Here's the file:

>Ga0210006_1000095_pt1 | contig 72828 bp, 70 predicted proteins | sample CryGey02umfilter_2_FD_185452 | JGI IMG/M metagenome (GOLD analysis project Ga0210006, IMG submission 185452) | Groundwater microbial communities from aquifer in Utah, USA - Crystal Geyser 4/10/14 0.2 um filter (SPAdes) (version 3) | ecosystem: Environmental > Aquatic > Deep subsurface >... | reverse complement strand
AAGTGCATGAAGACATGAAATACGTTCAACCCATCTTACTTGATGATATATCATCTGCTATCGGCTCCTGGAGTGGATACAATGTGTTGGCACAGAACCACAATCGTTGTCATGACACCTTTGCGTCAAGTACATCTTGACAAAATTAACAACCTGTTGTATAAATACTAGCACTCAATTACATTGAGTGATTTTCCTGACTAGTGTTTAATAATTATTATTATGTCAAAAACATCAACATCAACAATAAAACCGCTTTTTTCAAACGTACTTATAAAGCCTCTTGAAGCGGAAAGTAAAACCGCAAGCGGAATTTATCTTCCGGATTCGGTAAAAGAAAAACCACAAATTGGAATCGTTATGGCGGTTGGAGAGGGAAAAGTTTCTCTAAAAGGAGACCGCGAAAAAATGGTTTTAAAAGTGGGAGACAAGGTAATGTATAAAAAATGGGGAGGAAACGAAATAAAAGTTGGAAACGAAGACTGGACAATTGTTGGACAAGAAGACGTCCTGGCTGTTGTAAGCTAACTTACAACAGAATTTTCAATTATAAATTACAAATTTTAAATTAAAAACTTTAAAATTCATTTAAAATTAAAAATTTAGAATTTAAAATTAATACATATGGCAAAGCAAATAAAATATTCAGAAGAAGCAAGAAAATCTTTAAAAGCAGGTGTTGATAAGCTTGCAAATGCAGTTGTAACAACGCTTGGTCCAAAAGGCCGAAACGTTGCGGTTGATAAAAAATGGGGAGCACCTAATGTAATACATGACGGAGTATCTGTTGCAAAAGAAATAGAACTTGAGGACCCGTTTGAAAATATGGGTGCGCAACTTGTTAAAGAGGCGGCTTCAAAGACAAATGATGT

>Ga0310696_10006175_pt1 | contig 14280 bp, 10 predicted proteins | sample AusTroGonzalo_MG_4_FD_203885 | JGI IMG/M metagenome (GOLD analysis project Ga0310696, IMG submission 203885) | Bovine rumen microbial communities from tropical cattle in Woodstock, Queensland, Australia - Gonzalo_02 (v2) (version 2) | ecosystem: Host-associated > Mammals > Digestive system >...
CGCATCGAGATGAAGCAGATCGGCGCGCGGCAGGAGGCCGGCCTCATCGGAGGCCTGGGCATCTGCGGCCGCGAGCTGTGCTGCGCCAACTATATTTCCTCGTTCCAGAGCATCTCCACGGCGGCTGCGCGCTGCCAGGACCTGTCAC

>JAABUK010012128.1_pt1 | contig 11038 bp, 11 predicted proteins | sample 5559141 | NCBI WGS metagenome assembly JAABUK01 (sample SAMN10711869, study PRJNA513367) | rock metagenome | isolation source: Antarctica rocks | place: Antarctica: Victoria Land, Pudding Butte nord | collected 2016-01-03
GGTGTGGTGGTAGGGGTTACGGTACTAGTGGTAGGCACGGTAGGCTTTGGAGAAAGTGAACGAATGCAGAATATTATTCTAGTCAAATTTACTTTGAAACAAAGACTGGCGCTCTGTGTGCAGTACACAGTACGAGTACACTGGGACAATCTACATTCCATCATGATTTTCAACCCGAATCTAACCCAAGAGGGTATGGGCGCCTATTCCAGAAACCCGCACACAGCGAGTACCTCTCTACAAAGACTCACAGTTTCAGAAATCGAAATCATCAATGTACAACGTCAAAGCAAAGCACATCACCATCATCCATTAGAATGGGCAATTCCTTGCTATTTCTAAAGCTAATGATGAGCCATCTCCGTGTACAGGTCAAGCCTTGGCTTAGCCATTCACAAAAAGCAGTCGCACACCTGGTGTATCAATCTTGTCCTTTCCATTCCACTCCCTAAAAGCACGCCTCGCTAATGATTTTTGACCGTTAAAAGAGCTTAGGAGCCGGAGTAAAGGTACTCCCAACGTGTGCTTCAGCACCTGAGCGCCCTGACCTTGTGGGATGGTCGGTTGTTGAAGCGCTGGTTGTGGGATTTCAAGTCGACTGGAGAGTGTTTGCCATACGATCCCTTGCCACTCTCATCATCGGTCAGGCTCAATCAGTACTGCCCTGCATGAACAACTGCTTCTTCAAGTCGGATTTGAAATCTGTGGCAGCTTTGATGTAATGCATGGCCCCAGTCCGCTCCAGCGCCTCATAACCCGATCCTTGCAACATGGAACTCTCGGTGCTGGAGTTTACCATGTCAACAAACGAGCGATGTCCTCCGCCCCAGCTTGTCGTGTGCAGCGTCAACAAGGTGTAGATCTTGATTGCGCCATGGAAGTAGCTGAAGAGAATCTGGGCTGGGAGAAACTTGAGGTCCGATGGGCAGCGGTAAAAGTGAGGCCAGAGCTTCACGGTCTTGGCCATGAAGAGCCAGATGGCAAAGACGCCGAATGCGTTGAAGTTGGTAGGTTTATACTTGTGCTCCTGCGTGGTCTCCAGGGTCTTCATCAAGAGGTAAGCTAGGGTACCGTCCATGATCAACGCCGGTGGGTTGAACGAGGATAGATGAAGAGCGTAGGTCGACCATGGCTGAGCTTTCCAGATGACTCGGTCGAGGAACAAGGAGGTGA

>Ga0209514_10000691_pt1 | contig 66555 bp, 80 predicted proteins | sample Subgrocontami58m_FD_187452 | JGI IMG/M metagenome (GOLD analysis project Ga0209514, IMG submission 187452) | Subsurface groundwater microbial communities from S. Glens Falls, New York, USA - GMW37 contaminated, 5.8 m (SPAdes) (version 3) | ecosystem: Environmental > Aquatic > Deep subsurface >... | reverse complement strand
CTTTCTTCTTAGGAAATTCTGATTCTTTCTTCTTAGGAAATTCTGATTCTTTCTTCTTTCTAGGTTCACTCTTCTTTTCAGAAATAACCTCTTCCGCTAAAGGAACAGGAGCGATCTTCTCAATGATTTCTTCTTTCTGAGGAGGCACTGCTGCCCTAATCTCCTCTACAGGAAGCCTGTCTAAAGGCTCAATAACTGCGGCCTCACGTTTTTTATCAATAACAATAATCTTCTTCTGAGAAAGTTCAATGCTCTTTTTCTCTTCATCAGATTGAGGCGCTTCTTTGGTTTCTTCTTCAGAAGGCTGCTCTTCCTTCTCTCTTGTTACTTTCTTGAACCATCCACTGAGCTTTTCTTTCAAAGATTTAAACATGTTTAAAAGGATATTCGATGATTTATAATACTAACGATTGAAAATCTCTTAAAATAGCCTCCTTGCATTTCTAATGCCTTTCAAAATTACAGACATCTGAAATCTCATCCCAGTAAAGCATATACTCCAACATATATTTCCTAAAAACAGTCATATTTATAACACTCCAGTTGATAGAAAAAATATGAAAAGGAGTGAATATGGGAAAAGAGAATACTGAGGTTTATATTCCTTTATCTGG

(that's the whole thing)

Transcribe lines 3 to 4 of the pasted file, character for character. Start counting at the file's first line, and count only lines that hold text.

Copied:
>Ga0310696_10006175_pt1 | contig 14280 bp, 10 predicted proteins | sample AusTroGonzalo_MG_4_FD_203885 | JGI IMG/M metagenome (GOLD analysis project Ga0310696, IMG submission 203885) | Bovine rumen microbial communities from tropical cattle in Woodstock, Queensland, Australia - Gonzalo_02 (v2) (version 2) | ecosystem: Host-associated > Mammals > Digestive system >...
CGCATCGAGATGAAGCAGATCGGCGCGCGGCAGGAGGCCGGCCTCATCGGAGGCCTGGGCATCTGCGGCCGCGAGCTGTGCTGCGCCAACTATATTTCCTCGTTCCAGAGCATCTCCACGGCGGCTGCGCGCTGCCAGGACCTGTCAC